Abonge Ngranui was named “good voice” “God’s gift” in her native language. She lives her name by telling the stories of African children to help those in need.
In November, Ngranui—a Cabarrus County Human Services social worker—received the national Salute Her award, which recognizes dynamic women who’ve made contributions to their communities. She placed first out of 200 nominees.
Ngranui received the award for two initiatives: her non-profit organization called A Place of Hope and an initiative with her daughter Mongai, called No Backpack Day. Both charities benefit her home country of Cameroon.
Ngranui also brings charitable qualities to the workforce.
“She is very knowledgeable of community resources and can be a great resource to the agency and her colleagues,” says Social Work Program Manager Sharon Schueneman. “Abonge is extremely passionate about her work and yearns to make the world a better place.”
Q. Tell me about your non-profit organization.
A. We raise money to support children in Cameroon that have lost parents to HIV or AIDS. Since 2005, we’ve sponsored about 800 children by paying for school tuition, providing school supplies and even teacher salaries. We even built a community school in another village that houses more than 500 kids.
Q. What made you start the non-profit?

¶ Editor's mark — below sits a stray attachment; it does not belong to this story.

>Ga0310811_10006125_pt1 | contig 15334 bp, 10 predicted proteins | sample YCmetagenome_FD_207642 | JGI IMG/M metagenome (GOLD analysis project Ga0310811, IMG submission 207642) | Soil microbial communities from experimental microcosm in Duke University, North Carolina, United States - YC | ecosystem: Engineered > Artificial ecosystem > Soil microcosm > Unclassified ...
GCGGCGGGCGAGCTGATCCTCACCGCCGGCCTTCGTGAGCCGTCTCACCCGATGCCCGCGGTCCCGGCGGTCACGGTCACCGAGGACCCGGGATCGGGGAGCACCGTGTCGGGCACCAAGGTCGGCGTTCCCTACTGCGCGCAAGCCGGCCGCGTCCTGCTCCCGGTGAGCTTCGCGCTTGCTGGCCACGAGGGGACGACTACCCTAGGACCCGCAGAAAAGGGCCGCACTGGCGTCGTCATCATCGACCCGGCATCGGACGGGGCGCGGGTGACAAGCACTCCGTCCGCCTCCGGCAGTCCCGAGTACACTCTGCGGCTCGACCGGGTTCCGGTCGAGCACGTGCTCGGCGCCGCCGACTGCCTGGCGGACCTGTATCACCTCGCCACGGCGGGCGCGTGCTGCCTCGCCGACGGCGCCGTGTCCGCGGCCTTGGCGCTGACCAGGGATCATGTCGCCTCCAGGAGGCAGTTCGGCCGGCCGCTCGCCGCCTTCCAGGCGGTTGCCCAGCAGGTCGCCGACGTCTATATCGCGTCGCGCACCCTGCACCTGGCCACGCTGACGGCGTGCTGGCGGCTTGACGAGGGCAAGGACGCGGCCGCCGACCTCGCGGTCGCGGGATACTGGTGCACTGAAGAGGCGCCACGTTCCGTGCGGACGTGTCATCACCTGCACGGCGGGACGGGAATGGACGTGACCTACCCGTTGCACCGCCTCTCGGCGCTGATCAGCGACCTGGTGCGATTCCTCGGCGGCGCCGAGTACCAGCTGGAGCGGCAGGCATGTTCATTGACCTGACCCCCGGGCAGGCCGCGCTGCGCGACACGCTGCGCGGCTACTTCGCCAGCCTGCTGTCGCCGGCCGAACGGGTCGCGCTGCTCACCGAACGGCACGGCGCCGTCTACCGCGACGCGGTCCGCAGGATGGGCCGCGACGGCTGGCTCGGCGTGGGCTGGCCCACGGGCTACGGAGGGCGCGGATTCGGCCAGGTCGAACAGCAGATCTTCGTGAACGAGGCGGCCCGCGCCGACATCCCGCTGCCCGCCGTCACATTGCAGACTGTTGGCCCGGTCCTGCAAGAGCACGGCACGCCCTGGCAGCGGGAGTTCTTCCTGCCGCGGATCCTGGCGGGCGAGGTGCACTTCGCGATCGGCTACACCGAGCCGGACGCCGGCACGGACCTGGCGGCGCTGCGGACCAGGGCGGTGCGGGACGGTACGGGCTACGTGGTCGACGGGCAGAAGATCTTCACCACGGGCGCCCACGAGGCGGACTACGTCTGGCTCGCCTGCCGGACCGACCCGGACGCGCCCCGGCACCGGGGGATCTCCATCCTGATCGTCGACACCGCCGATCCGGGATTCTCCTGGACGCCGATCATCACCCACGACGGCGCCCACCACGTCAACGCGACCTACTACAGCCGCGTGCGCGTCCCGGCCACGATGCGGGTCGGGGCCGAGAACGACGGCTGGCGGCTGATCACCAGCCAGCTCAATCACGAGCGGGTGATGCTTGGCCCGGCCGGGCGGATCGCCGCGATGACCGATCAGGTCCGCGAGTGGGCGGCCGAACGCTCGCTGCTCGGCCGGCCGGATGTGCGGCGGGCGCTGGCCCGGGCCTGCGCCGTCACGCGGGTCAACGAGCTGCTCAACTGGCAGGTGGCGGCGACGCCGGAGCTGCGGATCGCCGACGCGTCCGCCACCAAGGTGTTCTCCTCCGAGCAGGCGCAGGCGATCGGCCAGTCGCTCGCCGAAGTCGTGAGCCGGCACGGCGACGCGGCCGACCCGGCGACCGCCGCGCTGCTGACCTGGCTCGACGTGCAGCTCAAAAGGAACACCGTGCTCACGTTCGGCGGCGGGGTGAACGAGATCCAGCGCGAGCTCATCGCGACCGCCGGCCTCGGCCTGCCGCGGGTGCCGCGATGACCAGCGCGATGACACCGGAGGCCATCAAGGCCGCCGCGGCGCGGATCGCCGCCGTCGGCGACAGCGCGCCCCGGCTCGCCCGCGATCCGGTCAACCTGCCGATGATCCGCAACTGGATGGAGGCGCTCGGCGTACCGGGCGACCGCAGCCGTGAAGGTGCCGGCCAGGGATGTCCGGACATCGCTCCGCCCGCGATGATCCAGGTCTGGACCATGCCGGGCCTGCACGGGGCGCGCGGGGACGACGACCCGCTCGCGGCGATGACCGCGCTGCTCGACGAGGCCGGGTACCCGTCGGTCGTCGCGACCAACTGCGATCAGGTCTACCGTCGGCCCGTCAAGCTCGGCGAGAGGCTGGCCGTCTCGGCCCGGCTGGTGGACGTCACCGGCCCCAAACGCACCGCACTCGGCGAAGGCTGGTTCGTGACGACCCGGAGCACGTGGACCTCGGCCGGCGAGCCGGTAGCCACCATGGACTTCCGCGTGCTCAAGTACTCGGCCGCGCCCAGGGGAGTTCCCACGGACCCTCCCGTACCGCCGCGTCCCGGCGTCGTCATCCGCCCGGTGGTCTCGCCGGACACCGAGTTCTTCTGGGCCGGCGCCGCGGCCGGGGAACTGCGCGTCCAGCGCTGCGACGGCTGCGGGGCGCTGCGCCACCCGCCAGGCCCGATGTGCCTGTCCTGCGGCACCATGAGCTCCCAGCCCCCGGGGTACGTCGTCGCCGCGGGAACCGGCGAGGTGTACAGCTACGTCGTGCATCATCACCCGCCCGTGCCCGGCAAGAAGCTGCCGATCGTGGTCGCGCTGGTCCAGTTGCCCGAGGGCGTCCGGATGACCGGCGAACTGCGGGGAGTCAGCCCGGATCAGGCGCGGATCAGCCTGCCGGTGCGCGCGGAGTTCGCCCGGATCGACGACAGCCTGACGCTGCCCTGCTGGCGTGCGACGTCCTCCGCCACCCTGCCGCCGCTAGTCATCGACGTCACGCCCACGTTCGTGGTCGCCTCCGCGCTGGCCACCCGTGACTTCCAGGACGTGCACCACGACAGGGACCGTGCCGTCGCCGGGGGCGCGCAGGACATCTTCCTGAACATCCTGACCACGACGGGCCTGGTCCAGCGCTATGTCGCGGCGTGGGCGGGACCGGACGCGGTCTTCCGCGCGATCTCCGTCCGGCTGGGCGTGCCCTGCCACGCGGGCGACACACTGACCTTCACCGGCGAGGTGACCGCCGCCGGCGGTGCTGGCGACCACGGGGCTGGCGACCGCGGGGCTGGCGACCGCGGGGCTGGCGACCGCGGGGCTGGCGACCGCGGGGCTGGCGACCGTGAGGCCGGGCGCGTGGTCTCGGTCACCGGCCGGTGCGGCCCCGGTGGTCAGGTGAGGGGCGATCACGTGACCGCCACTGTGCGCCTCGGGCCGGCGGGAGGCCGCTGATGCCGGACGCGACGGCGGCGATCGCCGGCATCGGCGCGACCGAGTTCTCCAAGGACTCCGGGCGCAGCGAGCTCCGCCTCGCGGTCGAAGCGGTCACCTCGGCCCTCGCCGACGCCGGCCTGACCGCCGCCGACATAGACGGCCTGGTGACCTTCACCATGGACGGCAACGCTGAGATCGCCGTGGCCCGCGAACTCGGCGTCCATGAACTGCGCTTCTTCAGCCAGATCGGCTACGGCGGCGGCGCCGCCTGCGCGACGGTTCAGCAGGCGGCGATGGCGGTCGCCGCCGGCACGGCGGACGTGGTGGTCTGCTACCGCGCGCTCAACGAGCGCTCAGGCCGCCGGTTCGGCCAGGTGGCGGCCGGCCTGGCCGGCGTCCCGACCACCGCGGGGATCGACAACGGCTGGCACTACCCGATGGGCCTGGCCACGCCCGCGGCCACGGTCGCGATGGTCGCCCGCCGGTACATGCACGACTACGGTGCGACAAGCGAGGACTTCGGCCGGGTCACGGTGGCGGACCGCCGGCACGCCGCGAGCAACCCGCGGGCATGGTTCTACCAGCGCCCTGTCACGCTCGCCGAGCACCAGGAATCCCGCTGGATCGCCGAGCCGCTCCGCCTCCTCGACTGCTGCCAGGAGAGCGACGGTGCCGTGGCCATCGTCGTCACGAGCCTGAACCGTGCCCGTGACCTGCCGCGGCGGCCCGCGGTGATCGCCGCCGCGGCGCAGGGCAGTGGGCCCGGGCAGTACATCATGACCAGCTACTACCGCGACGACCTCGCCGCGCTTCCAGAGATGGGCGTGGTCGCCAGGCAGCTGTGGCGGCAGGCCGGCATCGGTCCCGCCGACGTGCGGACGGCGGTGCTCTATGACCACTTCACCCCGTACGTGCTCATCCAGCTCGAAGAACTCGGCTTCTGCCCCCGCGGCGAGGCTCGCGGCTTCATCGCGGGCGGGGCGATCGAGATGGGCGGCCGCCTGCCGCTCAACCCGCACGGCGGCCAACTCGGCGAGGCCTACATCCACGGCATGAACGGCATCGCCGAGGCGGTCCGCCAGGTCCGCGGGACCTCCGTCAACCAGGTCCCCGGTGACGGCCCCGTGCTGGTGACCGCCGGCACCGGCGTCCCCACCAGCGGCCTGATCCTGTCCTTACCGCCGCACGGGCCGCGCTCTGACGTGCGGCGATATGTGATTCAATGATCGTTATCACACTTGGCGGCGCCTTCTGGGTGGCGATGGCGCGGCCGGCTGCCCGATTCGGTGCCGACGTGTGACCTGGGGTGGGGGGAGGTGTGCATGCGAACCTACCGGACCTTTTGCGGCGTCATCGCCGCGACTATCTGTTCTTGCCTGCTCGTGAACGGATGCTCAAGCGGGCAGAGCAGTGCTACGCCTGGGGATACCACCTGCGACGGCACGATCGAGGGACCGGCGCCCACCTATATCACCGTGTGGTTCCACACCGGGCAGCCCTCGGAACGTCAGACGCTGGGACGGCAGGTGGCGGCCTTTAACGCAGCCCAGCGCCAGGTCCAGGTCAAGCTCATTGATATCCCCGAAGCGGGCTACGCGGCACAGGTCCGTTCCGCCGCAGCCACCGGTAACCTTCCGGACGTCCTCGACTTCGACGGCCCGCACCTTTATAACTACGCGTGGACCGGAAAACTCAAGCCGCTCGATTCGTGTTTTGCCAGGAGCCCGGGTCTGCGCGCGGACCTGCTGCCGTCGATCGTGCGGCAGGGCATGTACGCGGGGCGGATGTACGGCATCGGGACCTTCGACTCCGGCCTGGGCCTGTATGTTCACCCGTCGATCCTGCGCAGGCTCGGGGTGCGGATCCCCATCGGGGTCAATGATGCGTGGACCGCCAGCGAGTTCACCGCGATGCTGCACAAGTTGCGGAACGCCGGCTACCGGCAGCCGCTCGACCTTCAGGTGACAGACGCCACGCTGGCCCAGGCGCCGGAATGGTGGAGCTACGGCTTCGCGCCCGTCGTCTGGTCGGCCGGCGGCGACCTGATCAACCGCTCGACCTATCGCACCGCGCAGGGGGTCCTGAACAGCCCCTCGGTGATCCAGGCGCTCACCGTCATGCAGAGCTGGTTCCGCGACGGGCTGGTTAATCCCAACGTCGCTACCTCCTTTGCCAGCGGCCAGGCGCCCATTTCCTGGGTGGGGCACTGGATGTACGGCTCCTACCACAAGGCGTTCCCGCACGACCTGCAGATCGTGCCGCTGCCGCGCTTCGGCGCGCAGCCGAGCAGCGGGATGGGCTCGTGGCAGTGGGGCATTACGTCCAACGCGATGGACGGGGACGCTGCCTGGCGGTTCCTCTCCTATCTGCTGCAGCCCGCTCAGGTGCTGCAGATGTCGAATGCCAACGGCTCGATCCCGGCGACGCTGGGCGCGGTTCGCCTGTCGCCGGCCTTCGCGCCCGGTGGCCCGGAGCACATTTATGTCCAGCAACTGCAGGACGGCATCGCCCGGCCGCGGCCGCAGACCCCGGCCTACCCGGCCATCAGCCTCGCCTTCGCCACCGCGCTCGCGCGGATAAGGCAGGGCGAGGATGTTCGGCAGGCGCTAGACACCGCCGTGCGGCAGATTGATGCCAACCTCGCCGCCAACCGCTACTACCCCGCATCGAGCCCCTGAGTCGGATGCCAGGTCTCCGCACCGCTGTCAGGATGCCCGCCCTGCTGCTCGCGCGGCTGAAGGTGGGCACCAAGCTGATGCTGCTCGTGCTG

A. I think it was a calling. When HIV and AIDS became a pandemic, I watched the news every day and saw pictures that broke my heart. I thought ‘OK, what can I do?’ Am I just going to sit here and turn to the next channel or am I going to try to use my voice and do something to help those kids?
Q. Who is your inspiration?
A. My father. He made me conscious of events going on around the world. I passed this down to my daughter and guided her to become a philanthropist.
Q. What is No Backpack Day?
A. During a mission trip at the age of 8, Mongai noticed Cameroonian children walking to school with their books in plastic bags. When she returned to the U.S., Mongai challenged her classmates to come to school for a day without their backpacks.
No BackPack Day was launched in 2012 and raised more than 500 backpack donations in the first year. Since then, more than 40 Charlotte schools have participated and over 16,000 supply-filled backpacks were donated to seven African countries and locally in North Carolina.
Our goal for 2019 is to collect 10,000 backpacks filled with school supplies.
Q. Any future goals?
A. To always be of service and bridge the gap between Africans and Americans. I’ve realized that African people find it difficult to navigate within other groups. I want to inspire them so they know that if you put your mind on something, you can make it happen.
What I would like to see in the future is education of kids here and in Cameroon about each other. I want everyone to be able to sit down at the same table and feel equal.
Q. What’s your message to those who want to make positive change in the world?
A. Everyone has an assignment. I don’t believe we’re here by accident. Once you figure out what that is, go after it because your calling is never going to go away. We all should be of service—that’s what life is all about.
For more information or to learn about volunteer opportunities contact Abonge Ngranui, firstname.lastname@example.org.
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